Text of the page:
You made a bad purchase with that hp if you wanted it for running Linux.... so now you have to test several different distros and see which one fits that hp laptop better....see which one detects the most things.....and look in your Windows the control panel and find what drivers are being used by windows....some times the names help, so write them down.

Mr_C 08-02-2004 10:22 AM

I have a pavillion 4420us and yes the radeons hell. However, suse runs perfect will full support save 3d video.

I heard that vios are prime choice for linux, yes/no?????

zLinuxz 08-03-2004 03:16 AM

Sony Vios? general not the best....probably like the 5th best choice....but definately above all of the American manufaturers.

Pygobombe 08-03-2004 03:42 PM

how about this laptop? I will be buying it within the month, and a stick of ram. Already have the processor, and hard disk.

For any one who wanst to know, a 3.06GHz Northwood with HT, 512 (or 1 gig) of ddr333, 60 gig 5400rpm hdd, and of course that shell.

I was planning on using slackware 10, as I am used to slackware on my webserver, and enjoy using it. Though I have never heard of Gentoo, so I will probably try it next. But how would you guys say the ECS laptops run linux? Also, should I get onboard(mini PCI) wifi to save about 20 to 40 bucks, or go for an orionoco gold?

vengefuldeath87 08-03-2004 03:47 PM

i didnt origionally buy it for linux, more of an after thought cos im fed up of m$.

im trying red hat 9 at the moment and im having less luck with it as my keyboard keeps unmapping, ive had this problem with windows before as well, and also if i shut the lid the display gets screwed up, so slackware definatly ran better,but i didnt manage 2 get sound on it.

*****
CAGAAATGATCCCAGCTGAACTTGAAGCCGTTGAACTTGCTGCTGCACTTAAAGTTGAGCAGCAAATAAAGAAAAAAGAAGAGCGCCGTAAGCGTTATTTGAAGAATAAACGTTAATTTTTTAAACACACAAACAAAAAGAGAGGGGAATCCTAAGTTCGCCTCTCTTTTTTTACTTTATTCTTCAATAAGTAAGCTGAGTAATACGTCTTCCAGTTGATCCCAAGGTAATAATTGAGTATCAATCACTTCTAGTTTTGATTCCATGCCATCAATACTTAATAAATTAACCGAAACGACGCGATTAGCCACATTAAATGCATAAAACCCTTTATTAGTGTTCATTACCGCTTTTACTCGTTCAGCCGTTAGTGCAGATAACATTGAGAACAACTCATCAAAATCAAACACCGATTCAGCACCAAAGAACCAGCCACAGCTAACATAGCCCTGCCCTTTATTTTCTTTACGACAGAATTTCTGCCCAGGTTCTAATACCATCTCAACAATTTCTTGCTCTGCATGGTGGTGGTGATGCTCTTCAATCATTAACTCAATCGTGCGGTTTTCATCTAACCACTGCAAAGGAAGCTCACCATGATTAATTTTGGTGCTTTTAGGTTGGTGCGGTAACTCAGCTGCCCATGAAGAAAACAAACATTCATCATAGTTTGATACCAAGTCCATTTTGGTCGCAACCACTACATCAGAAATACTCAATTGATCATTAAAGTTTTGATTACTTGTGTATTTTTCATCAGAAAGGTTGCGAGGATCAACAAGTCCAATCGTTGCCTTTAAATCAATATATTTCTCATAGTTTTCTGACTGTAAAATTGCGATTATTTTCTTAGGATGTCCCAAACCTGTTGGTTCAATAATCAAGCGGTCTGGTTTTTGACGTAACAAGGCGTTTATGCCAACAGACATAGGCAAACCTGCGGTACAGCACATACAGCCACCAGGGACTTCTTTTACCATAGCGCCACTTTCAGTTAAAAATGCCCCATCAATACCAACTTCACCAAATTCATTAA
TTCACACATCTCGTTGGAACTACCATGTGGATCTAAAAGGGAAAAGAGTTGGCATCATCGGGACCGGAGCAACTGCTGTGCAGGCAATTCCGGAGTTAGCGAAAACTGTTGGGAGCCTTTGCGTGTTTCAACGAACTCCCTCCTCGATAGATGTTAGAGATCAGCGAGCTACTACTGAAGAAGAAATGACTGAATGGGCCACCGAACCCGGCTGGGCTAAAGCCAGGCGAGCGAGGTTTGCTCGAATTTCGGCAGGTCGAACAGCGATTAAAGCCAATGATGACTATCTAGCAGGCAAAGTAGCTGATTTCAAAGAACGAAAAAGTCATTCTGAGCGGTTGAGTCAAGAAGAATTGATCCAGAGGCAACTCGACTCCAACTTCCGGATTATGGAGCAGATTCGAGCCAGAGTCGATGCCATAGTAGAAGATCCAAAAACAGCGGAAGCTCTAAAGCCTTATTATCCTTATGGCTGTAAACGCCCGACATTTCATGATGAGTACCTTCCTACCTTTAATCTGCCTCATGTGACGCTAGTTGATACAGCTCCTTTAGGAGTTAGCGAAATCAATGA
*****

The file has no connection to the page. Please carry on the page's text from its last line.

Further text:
zensufi 08-03-2004 06:03 PM

Try a bunch... Check it out. For $35, they'll ship you CDs of the following distros:

Debian 3.0r2 (3CDs)
Fedora 2 (4CDs)
FreeBSD 5.2.1 (2CDs)
Gentoo 2004.2 x86 (3CDs)
Knoppix 3.4 (1CD)
Mandrake 10.0 (4CDs)
Mepis 2003-10 (2CDs)
Slackware 10 (2CDs)
SuSE 9.1 Personal (1 CD)

You might want to try a bunch. I am running Slackware 10 on a Dell laptop (Inspiron 1000) and I've run into a couple problems here and there, but nothing major - all have been fixable (dhcpcd wouldn't automatically get DNS addresses at first unlike Knoppix, I had to manually add my i810_audio soundcard to some config file to load it at boot, had to enable ACPI, etc.). I originally installed 9.1, and the upgrade process when they came out with 10 was really easy.


vengefuldeath87 08-03-2004 06:11 PM

i have dsl so getting the distros isnt a problem, im having some success with red hat 9 now, and i am getting used 2 linux. i just wish that it wouldnt cras so much, but i think that it is kde that is the problem

codefreak 08-03-2004 10:58 PM

Uhmm... it's easy to chose a laptop that will work with Linux... is as easy as searching on google
Laptop with Linux Support....

for example:
they have laptops that has the right hardware.
hardware that will be supported, wether you use Slack, Redhat, SuSE, Gentoo, LFS

doesn't matter, it will be supported :)

UnlimitedRabbit 08-07-2004 05:23 AM

Well, In my experience with installing linux on laptops, I have found fedora to be the easiest all-round (havent found anything else that would be able to probe the LCD in my Inspiron 3800... the 686 arch might have sumthin to do with it too):D

zLinuxz 08-07-2004 09:19 AM

I think I got this site from someone on this thread, but here it goes, in the USA if you want a NON-brand name computer, mostly American brands... then go to this site, and order your Linux laptop:

Los Alamos Computers: Hich performance Linux Machines, desktops and Laptops.

PS. Boycott American Brand NAme laptop manufacturers!